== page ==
by Jim Lobe
(IPS) WASHINGTON --
U.S. corporations are profiting far too much from the wave of patriotism that has swept the country since the Sept. 11 terrorist attacks, say civic, environmental and labor groups.
They are pressing Congress to delay action on a mounting pile of legislation which, if approved, would add to the windfall big business and the wealthy have collected over the last two months.
Since Sept. 11, "members of Congress have served up a non-stop buffet of corporate pork legislation," says Ralph Nader, the Green Party's presidential candidate last year and the founder of a network of U.S. public-interest and consumer groups.
"Under the guise of national security our federal treasury is being raided and our democratic rights are being taken away while Congress feeds sympathetic campaign contributors at taxpayer expense, sends working people to fight, and leaves the unemployed, the disenfranchised, and American families to suffer," Nader adds.
Nader and others say they are incensed by economic stimulus legislation in Congress that provides more than $200 billion in tax breaks and related benefits to big corporations and upper-income taxpayers.
"Who would have thought that a national emergency would set off a feeding frenzy by corporations and the wealthy?" asks Robert McIntyre, director of Citizens for Tax Justice.
The airline industry has been a special beneficiary of the post-Sept. 11 corporate bonanza. Congress approved a $15-billion bailout of already-troubled airline companies virtually before the dust had settled at the site of the fallen twin towers of Manhattan's World Trade Centre, even while some 150,000 aviation workers were being laid off by many of the same companies.
When asked to provide $2.5 billion in extended unemployment benefits, job training and health care for those workers, Republican senators, backed by President George W. Bush, filibustered the bill to death.
"The bailout doesn't help the workers and doesn't help the passengers," says John Passacantando, director of the U.S. section of Greenpeace.
The outrage over corporate profiteering appears to be growing, both in Congress and the mainstream media. While the airline bailout passed easily in early October, the House of Representatives split along party lines on the tax-cut package.
"At a time when the country is being urged to make sacrifices for the common good, the idea of well-to-do Americans lining up for a tax break is appalling," the New York Times declared Oct. 25, the day after the House approved the stimulus bill in a 216-214 vote.
"The predators of Washington are up to their old tricks in pursuit of private plunder at public expense," declared Bill Moyers, the country's most prominent television documentary producer and former President Lyndon Johnson's press secretary. "In the wake of this awful tragedy wrought by terrorists, they are cashing in."
Corporations and their lobbyists appear unfazed by the outrage, however. The mining, energy, pharmaceutical, insurance and defence industries have mobilized hundreds of lobbyists to take advantage of the crisis atmosphere in Congress and elsewhere in the nation by gaining favorable new legislation.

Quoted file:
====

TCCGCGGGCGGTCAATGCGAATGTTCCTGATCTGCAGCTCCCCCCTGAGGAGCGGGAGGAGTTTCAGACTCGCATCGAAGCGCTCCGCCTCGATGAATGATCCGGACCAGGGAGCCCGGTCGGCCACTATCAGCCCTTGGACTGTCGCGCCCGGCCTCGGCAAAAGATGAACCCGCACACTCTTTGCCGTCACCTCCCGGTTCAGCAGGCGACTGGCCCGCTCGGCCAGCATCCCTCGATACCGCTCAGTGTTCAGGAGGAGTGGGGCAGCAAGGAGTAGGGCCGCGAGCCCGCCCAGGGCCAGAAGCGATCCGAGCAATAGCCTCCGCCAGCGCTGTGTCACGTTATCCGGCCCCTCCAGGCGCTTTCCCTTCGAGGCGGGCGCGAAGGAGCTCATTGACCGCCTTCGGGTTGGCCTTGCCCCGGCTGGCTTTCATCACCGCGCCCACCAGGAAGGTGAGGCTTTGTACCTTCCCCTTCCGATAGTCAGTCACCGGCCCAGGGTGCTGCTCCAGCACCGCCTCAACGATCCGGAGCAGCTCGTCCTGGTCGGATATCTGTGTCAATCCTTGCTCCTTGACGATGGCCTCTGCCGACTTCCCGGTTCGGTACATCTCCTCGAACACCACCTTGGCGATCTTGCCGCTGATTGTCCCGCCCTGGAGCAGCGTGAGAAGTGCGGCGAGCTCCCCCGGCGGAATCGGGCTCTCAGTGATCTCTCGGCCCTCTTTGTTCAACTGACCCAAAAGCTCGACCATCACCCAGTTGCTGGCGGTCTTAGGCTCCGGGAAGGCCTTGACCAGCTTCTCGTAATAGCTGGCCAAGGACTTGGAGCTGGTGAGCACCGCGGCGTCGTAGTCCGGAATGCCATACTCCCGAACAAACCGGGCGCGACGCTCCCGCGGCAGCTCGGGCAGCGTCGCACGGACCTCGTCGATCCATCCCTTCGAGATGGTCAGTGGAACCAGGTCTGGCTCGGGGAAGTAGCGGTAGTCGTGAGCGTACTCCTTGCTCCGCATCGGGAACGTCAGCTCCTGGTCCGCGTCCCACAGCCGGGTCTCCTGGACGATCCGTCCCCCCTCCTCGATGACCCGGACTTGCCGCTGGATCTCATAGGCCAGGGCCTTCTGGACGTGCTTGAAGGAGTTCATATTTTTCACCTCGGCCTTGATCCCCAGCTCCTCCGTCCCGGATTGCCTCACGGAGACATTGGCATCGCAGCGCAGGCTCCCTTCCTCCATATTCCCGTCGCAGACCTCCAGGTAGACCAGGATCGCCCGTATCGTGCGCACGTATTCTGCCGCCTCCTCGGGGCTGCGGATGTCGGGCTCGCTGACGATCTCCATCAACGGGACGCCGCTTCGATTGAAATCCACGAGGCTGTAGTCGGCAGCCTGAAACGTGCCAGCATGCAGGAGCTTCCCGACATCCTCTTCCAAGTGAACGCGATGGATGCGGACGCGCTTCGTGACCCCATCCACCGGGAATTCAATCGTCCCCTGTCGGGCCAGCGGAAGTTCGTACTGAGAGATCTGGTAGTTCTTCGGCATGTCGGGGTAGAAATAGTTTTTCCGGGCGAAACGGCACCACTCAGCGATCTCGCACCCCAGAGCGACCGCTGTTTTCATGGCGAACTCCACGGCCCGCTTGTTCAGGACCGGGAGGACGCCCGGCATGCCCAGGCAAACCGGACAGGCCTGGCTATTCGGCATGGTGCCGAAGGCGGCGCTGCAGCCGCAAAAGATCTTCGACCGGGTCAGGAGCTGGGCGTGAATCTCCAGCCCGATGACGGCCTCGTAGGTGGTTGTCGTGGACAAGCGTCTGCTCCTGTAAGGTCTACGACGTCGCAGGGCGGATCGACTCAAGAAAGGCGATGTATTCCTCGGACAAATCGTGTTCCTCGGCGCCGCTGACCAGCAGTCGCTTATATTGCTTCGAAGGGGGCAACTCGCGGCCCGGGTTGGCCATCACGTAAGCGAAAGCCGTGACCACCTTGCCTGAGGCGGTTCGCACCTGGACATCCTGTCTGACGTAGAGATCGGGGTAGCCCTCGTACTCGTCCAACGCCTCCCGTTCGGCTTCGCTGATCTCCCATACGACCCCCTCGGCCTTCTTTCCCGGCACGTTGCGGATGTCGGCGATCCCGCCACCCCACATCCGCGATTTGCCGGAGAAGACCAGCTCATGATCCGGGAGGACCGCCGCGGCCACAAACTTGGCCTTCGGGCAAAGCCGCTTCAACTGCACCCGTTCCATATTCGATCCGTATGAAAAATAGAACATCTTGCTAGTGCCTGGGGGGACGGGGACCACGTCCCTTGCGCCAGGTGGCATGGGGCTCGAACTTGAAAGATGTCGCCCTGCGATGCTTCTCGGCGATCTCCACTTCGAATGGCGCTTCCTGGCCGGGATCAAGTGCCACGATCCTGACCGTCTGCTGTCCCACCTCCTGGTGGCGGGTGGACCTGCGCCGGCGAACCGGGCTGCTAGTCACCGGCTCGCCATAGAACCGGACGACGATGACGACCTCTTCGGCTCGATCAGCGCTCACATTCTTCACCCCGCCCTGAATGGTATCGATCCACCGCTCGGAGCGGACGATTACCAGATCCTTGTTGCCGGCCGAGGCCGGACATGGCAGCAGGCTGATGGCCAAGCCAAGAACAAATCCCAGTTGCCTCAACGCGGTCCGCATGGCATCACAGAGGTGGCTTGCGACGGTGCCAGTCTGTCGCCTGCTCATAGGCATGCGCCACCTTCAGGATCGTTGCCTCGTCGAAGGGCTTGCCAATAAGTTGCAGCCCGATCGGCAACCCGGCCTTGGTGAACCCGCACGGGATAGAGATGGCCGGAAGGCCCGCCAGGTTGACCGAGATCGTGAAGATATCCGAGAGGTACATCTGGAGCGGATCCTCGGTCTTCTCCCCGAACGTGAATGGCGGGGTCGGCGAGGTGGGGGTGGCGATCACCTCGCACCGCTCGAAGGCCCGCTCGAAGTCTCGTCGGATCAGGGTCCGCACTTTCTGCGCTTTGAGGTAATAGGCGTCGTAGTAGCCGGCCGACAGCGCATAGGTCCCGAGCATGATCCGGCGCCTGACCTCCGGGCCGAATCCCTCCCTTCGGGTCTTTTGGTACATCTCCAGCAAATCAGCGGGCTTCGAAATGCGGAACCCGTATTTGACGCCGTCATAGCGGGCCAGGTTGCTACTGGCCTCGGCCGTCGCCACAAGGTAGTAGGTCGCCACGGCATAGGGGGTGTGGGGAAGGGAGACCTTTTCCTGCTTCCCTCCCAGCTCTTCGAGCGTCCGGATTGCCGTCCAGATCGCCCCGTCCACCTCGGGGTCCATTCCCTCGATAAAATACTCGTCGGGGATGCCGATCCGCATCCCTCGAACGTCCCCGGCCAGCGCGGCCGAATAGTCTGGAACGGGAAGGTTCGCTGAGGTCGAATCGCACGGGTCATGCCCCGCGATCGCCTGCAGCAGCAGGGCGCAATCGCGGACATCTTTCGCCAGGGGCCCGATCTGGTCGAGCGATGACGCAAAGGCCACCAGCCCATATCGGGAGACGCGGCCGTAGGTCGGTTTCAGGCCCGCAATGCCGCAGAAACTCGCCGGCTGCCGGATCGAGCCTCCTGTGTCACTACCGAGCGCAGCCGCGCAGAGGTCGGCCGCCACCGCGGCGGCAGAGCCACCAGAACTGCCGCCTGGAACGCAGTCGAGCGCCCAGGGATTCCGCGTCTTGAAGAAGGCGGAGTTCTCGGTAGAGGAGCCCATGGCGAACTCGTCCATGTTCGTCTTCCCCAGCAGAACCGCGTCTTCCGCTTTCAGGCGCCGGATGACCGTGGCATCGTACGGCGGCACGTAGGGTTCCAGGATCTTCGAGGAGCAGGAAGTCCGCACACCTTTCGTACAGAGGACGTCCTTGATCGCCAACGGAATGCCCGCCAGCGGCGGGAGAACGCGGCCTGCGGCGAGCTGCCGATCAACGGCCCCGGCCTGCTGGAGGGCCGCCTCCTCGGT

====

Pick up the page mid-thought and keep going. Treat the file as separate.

Encouraged by energy companies, Bush, whose campaign was financed in major part by many of these same industries, has renewed his drive to get Congress to approve his energy plan, which would permit drilling in the environmentally sensitive Arctic National Wildlife Refuge (ANWR) and expand the use of nuclear power.
Environmental groups, which favor conservation and the development of alternative sources of energy, say nuclear power stations are especially vulnerable to terrorist attack, as would be any pipelines built to transfer oil from the ANWR.
"The administration and many in Congress are pushing energy legislation that will actually weaken national security," says Brent Blackwelder, president of Friends of the Earth.
and health groups also are furious with the pharmaceutical industry's efforts to capitalise on the anthrax scare. They highlight what they call price-gouging by the German-owned giant, Bayer, which holds the patent on Cipro, an antibiotic effective against the virus.
"Confronted with the prospect of bio-terrorism on a massive scale," says Robert Weissman, co-director of the health activist group Essential Action, "the Bush administration and the pharmaceutical industry have colluded to protect patent monopolies rather than the public health."
The administration has taken credit for forcing Bayer to reduce its normal price for Cipro. Weissman, however, says the price to which it eventually agreed, 95 cents a pill, is twice what the government currently spends for the same drug in another federal programme.
According to the New York Times, the pharmaceutical industry spent more on lobbying and campaign contributions, most of which went to Republicans, than any other industry in the last election cycle -- a total of almost $200 million. Drug firms have some 625 registered lobbyists -- more than there are members of Congress.
"The nation recognizes that the heroes of the (Sept. 11) tragedy are our nation's working people, but all Congress and the United States want to do is give more tax breaks to big business and the nation's wealthier people," says Mildred Brown, a recent president of ACORN, a grassroots welfare rights organisation.
November 16, 2001 (http://www.monitor.net/monitor) All Rights Reserved. Contact firstname.lastname@example.org for permission to use in any format.
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